Bill 35 doesn’t go far enough
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Rodney A. Clifton
In a recent op-ed (Bill 35 — vengeance politics, May 2), my colleague from the University of Manitoba’s Faculty of Education, John Wiens, argued that Bill 35, The Education Administration Amendment Act, goes too far. He claims that “it begins to look like just one more attempt by a bitter government to undermine public education.”
Bill 35 focuses on ensuring that students are safe from any teachers who may threaten or abuse them. This is a legitimate concern for parents, and obviously, they will be pleased that the government is tightening up on teachers’ accountability.
Of course, the bill will not guard against every physical or verbal abuse students could experience, but it will give them better protection than has been provided in the past. In fact, Bill 35 will bring Manitoba up to par with other provinces and territories.
This bill also includes a few clauses that address competence among Manitoba teachers. Of course, this is important, but the bill has not specified the procedures for ensuring that newly graduated student teachers will become effective teachers.
Almost 20 years ago, three economists, Rivkin, Hanushek, and Kain, showed that the top 15 to 25 per cent of teachers can impart a year and a half’s worth of material into students’ heads in one academic year, while the bottom 15 to 25 per cent can only impart one-half year of material into the heads of similar students.
In other words, the most effective teachers are about three times more successful than the least effective teachers. In fact, the most effective teachers can offset the negative consequences of students’ disadvantaged socioeconomic and racial backgrounds.
For this reason, Bill 35 needs supplemental legislation to ensure that only the most effective teachers are awarded permanent teaching certificates and granted permanent teaching positions in Manitoba schools.
Rather than Manitoba developing a strategy for assessing teachers by itself, all provinces and territories should co-operate in developing a national certification process that would give certified teachers the opportunity to move from division to division and from province to province without thinking about the specific certification requirements in the various jurisdictions.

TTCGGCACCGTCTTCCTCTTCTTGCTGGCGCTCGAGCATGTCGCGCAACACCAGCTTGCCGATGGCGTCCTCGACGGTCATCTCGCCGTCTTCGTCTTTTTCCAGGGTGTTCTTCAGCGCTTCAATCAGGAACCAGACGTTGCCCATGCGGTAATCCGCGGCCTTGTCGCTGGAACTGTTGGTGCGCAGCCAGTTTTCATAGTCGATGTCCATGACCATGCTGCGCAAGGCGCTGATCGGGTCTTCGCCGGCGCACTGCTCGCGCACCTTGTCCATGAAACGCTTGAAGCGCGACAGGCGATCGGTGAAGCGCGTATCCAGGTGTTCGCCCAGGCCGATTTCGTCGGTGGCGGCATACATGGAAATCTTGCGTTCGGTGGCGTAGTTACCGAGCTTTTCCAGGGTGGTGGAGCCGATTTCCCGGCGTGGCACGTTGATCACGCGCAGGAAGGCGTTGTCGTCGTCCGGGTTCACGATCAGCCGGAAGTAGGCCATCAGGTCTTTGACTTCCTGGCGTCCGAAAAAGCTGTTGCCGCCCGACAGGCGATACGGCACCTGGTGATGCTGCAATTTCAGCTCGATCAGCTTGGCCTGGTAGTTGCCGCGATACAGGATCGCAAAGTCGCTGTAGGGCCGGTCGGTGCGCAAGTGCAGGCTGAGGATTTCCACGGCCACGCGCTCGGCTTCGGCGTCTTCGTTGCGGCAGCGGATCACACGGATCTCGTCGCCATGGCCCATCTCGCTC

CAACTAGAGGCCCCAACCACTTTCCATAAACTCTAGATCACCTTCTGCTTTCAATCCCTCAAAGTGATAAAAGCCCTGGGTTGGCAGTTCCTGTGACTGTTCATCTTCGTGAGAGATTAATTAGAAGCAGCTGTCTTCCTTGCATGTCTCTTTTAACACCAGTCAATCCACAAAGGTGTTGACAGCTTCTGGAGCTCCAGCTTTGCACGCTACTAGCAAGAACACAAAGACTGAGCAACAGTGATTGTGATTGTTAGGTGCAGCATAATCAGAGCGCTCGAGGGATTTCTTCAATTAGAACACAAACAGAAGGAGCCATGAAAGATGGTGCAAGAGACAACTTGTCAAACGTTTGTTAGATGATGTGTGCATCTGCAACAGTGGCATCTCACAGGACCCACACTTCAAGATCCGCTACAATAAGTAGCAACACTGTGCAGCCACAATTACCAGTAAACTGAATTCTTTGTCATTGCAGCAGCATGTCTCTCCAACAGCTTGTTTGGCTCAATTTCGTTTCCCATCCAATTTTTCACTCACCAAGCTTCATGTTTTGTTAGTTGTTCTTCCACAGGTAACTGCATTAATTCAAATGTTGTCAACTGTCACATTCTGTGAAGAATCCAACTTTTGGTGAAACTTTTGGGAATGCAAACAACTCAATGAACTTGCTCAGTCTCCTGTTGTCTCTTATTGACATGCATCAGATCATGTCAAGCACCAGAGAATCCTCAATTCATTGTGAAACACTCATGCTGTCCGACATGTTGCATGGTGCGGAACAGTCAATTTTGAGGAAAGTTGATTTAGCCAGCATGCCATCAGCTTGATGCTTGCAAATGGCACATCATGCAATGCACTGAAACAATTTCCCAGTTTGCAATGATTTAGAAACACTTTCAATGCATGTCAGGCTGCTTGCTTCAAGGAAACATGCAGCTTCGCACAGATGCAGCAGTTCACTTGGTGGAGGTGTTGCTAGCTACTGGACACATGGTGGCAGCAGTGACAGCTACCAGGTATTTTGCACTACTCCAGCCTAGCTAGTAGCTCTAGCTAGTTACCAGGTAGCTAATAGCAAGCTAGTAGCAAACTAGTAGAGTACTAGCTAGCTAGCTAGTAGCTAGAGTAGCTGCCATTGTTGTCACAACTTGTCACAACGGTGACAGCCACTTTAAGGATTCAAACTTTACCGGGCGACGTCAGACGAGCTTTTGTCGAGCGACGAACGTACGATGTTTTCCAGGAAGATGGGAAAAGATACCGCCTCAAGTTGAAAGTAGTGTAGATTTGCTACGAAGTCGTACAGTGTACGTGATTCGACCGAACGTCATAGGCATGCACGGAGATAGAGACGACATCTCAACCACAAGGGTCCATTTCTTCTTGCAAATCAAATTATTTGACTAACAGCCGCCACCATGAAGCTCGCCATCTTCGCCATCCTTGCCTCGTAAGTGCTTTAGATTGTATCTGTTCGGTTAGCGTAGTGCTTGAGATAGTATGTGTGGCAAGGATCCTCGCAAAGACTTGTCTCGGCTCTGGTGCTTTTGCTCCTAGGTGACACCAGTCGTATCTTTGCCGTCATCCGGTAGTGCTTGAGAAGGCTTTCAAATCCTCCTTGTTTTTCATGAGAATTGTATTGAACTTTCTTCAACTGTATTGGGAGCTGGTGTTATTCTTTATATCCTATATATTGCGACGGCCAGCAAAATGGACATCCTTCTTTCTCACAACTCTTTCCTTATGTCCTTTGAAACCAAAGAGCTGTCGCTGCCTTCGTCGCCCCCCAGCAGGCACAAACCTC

The Council of Ministers of Education (CME) is the natural agency that could develop and implement a Canadian-wide certification process for teachers, emulating the “Red-Seal Program” (formally known as the Interprovincial Standards Red Seal Program) for the national certification of tradespeople.
Fortunately, the Educational Testing Service in the U.S. has created a three-part suite of tests — The Praxis Exams — used to assess and certify teachers in various subjects and grade levels in most states. Obviously, before being used in Canada, the tests would need to be carefully examined and tailored to this country.
Praxis I exam assess general knowledge in reading, writing, and mathematics. These three tests are used to select students for admission to U.S. faculties of education. They confirm students’ preparedness for teacher education programs.
Praxis II is an exceptionally large suite of exams that test potential teachers on their understanding of the subjects they plan to teach at specific grade levels. The suite includes tests of history, English, mathematics, geography, etc. for different levels of teaching (early, middle, and senior years).
Also included are tests measuring knowledge on how to construct reliable and valid tests, various instruction strategies, and the responsibility of educational authorities (principals, school boards, departments of education), etc.
Finally, Praxis III is a battery of tests measuring teachers’ effectiveness in teaching and managing students in actual classrooms. This series has both knowledge and performance components, echoing tests that airline pilots must complete to fly commercial jets.
To serve the students (and their parents), the minister of education in Manitoba should augment Bill 35 with legislation outlining policies the government will implement to ensure that all Manitoba students have high-performing teachers.
No longer should the minister rely entirely on faculties of education recommendations to certify student teachers who have merely graduated from education faculties without ensuring that they meet high standards in both their knowledge and teaching performance.
Rodney A. Clifton is a professor emeritus at the University of Manitoba and a senior fellow at the Frontier Centre for Public Policy